Outbuildings – what are they and what to consider when adding a garden room

9< September


Outbuildings are all the rage with many of us becoming comfortable with spending more time at home, and therefore making the most of the land and space we have. Whether you envisage a place to relax on the weekend with friends, or if you’re thinking of an outbuilding to create a separate garden office and to lighten the load of people and things at home, we can help you decide which type of outbuilding will best suit your needs and budget.


Unlike a costly extension, outbuildings will create more living space but are totally separate to your home and they can’t be used for sleeping in unless you have planning permission to do so – more on this below. Garden rooms, office sheds, huts and greenhouses all fall within the realm of garden outbuildings and while their purpose is usually for sheer enjoyment, the practicality that they offer is unquestionable also. 

We spoke with Ross Goodwin, Managing Director of MyToolShed and Luke Spear, their 2021 Garden Office Ambassador. Spears says ‘An outbuilding to me is somewhere you can isolate from the main house, that is quick to access, without having to drive or take transport. Ideally it is insulated, sound-proofed and has all facilities required, be it a work-out area, an office space or a relaxation spot. They add instant value to you and your family’s quality of life, improving work/life separation and giving everyone a little more breathing room.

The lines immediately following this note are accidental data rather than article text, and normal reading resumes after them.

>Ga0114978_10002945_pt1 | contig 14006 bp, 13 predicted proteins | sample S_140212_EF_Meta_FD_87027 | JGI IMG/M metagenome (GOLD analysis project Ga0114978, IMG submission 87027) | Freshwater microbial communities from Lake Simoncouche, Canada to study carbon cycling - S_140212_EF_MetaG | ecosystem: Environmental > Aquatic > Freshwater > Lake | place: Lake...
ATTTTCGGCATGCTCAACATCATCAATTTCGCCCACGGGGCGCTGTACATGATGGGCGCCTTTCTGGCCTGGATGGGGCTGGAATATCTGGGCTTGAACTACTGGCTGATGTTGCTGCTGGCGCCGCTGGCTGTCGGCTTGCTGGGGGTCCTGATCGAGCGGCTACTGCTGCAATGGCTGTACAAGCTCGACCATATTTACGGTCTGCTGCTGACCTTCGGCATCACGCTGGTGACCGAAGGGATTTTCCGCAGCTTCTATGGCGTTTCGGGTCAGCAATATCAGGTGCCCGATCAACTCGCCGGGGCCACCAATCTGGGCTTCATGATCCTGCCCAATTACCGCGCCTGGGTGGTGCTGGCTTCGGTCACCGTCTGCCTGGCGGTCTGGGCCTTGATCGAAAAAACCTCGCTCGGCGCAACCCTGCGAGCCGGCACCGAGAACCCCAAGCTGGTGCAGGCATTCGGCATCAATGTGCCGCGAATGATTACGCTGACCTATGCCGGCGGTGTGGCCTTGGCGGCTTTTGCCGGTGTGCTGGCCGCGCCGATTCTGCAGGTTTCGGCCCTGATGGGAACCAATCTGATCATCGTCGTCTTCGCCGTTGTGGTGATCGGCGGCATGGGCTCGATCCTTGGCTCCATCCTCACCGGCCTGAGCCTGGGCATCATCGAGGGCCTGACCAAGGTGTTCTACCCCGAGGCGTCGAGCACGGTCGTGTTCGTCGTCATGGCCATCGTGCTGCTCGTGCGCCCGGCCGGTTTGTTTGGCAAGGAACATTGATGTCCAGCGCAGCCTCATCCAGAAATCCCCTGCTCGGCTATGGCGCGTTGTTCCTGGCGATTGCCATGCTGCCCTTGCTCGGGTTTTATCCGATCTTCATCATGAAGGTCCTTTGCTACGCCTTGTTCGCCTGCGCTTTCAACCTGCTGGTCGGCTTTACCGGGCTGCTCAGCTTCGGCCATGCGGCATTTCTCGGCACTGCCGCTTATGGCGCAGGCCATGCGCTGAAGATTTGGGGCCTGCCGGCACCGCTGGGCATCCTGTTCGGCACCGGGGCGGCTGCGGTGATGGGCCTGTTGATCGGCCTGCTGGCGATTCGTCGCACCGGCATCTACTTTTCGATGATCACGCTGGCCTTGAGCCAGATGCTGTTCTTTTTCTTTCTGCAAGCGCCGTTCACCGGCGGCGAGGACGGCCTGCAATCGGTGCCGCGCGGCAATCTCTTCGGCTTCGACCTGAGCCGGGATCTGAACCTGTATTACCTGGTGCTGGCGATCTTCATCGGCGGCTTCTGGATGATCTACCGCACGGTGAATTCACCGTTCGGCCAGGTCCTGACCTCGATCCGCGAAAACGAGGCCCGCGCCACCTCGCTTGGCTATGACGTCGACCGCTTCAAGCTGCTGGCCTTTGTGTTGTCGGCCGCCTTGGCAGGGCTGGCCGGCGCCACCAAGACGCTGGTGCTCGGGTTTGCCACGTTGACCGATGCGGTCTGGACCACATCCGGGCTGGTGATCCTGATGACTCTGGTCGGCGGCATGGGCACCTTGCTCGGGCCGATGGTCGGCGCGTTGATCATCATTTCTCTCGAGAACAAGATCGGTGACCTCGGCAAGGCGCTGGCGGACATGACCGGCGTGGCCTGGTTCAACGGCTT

You wouldn’t usually think twice about putting up a shed, but there are some things to consider before you purchase or build a garden room yourself. 

  • If adding an outbuilding is part of a bigger garden design project, see our advice.


Most garden outbuildings come under permitted development so will not need planning permission. There are some limitations to consider; for example:

  • Height: Garden outbuildings must be single storey, with a maximum eaves height of 2.5m, a maximum overall height of 4m with a dual pitched roof or 3m for any other roof;
  • Square footage: They must take up no more than half the area of land around the original house;
  • Design: They shouldn’t include verandas, balconies or raised platforms;
  • Dwelling: They must not be used as a home. You will definitely need to apply for planning permission if you want to use yours as a guest house.